Jan Vapaavuori, Mayor, Helsinki, Finland, stressed that VLRs are useful because they are done by local communities on their own terms. He said their VLR strategy was a powerful tool in recovering from COVID-19.

Nikolai Astrup, Minister of Local Government and Modernisation, Norway, and Bjorn Arild Gram, President of the Norwegian Association of Local and Regional Authorities, in a video message, discussed Norway’s case studies on multi-level governance. They said this review provided evidence that many SDG targets can only be achieved through extensive local action.

Cllr. Thembisile Nkadimeng, President, South African Local Government Association (SALGA), on behalf of the Local Authorities Major Group, stressed that the SDGs can only be achieved if local authorities take the lead, since one-third of the targets must be achieved at the local level.

Arantxa Tapia, President, Regions4, said the COVID-19 pandemic demonstrates recovery must be rooted in resilience and equality, incorporate the work of regional governments, and strengthen multi-level governance.

Penny Abeywardena, New York City Commissioner for International Affairs, underlined the importance of VLRs to enable direct engagement between cities and the UN. She emphasized that urban residents are on the frontline of the COVID-19 pandemic and that local governments are the most informed to contribute to policies to address it. She announced that the VLR Declaration now has 215 global signatories.

Kenji Kitahashi, Mayor, Kitakyushu City, Japan, discussed the importance of VLRs in helping his city reflect on efforts and challenges, and develop environmental, social, and corporate governance criteria.

In the discussion, the CONGRESS OF LOCAL AND REGIONAL AUTHORITIES, Council of Europe, emphasized that localizing the SDGs is key to their achievement, and that towns need to be empowered. He underscored the need for local level reporting and amplifying and highlighting local and regional actions at the international level. FRANCE said it was vital to support local governments and actors to allow more dynamic work and consistency at multiple levels.

The City Engineer of Tel Aviv-Yafo, Israel, stated that global issues are often felt most deeply at the local level, reinforcing the vital role of local authorities in rapid response to threats, and called for strengthening public participation. THAILAND discussed the importance of data to support and unlock the potential of local communities to promote integrated and evidence-based plans and indicators.

The MAJOR GROUP FOR CHILDREN AND YOUTH stated VLRs are an excellent way to implement the 2030 Agenda, but lamented the lack of comprehensive uptake in smaller municipalities that may not be aware of international agreements. She called for a global VLR repository. The EU said local and subnational authorities are essential to adopting locally applicable implementation measures and described the EU handbook to support local authorities on indicators and monitoring.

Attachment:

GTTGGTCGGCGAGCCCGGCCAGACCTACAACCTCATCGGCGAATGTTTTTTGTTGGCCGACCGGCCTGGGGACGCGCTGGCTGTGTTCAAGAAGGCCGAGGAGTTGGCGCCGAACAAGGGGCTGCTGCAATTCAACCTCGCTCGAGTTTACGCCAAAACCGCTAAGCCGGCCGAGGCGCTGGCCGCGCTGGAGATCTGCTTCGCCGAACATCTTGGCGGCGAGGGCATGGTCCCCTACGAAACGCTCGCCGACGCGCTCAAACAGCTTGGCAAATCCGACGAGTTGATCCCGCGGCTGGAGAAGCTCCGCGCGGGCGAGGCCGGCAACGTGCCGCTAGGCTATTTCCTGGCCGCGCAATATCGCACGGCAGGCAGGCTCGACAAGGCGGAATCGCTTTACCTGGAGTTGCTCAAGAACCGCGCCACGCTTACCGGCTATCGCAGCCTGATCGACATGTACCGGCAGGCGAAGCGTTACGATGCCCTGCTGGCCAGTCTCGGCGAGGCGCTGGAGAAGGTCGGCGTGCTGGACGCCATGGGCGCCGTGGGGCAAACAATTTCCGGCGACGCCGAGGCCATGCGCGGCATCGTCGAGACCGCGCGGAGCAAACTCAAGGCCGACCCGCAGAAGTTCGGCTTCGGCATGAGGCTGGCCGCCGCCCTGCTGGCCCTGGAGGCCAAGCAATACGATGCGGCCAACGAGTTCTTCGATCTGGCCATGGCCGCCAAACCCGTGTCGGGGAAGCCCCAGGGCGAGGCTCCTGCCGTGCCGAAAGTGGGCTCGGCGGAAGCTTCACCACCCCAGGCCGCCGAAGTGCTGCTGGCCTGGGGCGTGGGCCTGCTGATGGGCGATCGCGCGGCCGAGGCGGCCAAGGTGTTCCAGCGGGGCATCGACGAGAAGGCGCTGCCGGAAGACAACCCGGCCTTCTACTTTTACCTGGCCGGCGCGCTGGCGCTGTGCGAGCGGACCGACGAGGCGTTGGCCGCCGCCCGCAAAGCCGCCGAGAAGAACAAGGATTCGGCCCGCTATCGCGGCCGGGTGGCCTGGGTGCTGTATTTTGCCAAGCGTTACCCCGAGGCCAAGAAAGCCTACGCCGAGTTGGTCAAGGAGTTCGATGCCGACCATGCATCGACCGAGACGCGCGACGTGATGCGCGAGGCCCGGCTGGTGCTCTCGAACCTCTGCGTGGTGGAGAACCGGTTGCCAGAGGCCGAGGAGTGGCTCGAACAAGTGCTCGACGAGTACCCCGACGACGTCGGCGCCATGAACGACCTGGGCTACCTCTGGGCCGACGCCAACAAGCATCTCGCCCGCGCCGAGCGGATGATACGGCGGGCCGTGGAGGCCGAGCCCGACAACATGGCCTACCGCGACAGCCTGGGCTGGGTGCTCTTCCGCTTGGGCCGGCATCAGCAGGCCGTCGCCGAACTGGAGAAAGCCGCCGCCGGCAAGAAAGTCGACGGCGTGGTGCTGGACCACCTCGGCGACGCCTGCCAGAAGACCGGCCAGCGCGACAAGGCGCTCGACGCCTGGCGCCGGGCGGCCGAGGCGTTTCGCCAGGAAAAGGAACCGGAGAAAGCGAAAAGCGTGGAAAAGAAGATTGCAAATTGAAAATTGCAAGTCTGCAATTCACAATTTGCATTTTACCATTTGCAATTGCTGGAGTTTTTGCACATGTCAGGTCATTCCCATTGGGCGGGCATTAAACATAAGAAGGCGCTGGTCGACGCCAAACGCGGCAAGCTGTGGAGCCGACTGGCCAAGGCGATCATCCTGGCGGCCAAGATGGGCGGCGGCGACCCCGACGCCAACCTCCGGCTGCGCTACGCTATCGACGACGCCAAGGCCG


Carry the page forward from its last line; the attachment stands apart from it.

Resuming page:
The ASSOCIATION OF FLEMISH CITIES AND MUNICIPALITIES, Belgium, explained the need for decentralized cooperation, more local government representation in Voluntary National Reviews (VNRs), uptake of SDGs in local governments, and support at the local level. The RUSSIAN FEDERATION commented on its programme to engage local and regional presentations on the SDGs at the national level.

The REGIONAL CIVIL SOCIETY ENGAGEMENT MECHANISM, UN Economic Commission for Europe, expressed concern that local governments are not aware of the 2030 Agenda and stressed the need for national officials to promote local ownership, such as through workshops. INDIA emphasized VLRs are opportunities for local SDG implementation, monitoring, evaluation, and dissolving of local silos. INDONESIA reported that it has formalized localization of the SDGs, and stressed the need for data.

Restoring the conditions for SDG progress in African countries, Least Developed Countries and Landlocked Developing Countries

ECOSOC Vice President Pascale Baeriswyl (Switzerland) opened the session, noting that COVID-19 cases are on the rise in Africa, LDCs, and LLDCs, and these countries need debt relief and to bridge the digital divide.

Armida Salsiah Alisjahbana, Executive Secretary, UNESCAP, on behalf of the five UN regional commissions, said COVID-19 calls for: scaling up recovery programmes to put people and planet first; boosting export diversification and harnessing new and emerging technologies; and the international community to complement national COVID-19 recovery efforts.

Moderator Courtenay Rattray, UN High Representative for the Least Developed Countries, Landlocked Developing Countries and Small Island Developing States (UN-OHRLLS), called for faster access to vaccines, restoring living conditions, and getting back on track to achieve the SDGs. In a snap poll on what requires priority support to ensure a sustainable and resilient recovery in Africa, LDCs and LLDCs, 42% of the 67 respondents said effective public health responses. 

Ali Al-Dabbagh, Qatar Fund for Development, called for focus on promoting a sustainable, inclusive and resilient recovery; strengthening health and emergency systems; and restoring funding for SDG implementation–not just more finance, but for better and effective finance.

Sheila Oparaocha, Executive Director, ENERGIA International Network on Gender and Sustainable Energy, said lack of energy access in LDCs and LLDCs impacts progress on the other SDGs. She highlighted how women are disproportionately affected by longstanding inequalities; how lack of energy has impeded COVID-19 responses; and the need for targeted training and education for women and youth to benefit from clean energy jobs and a just energy transition.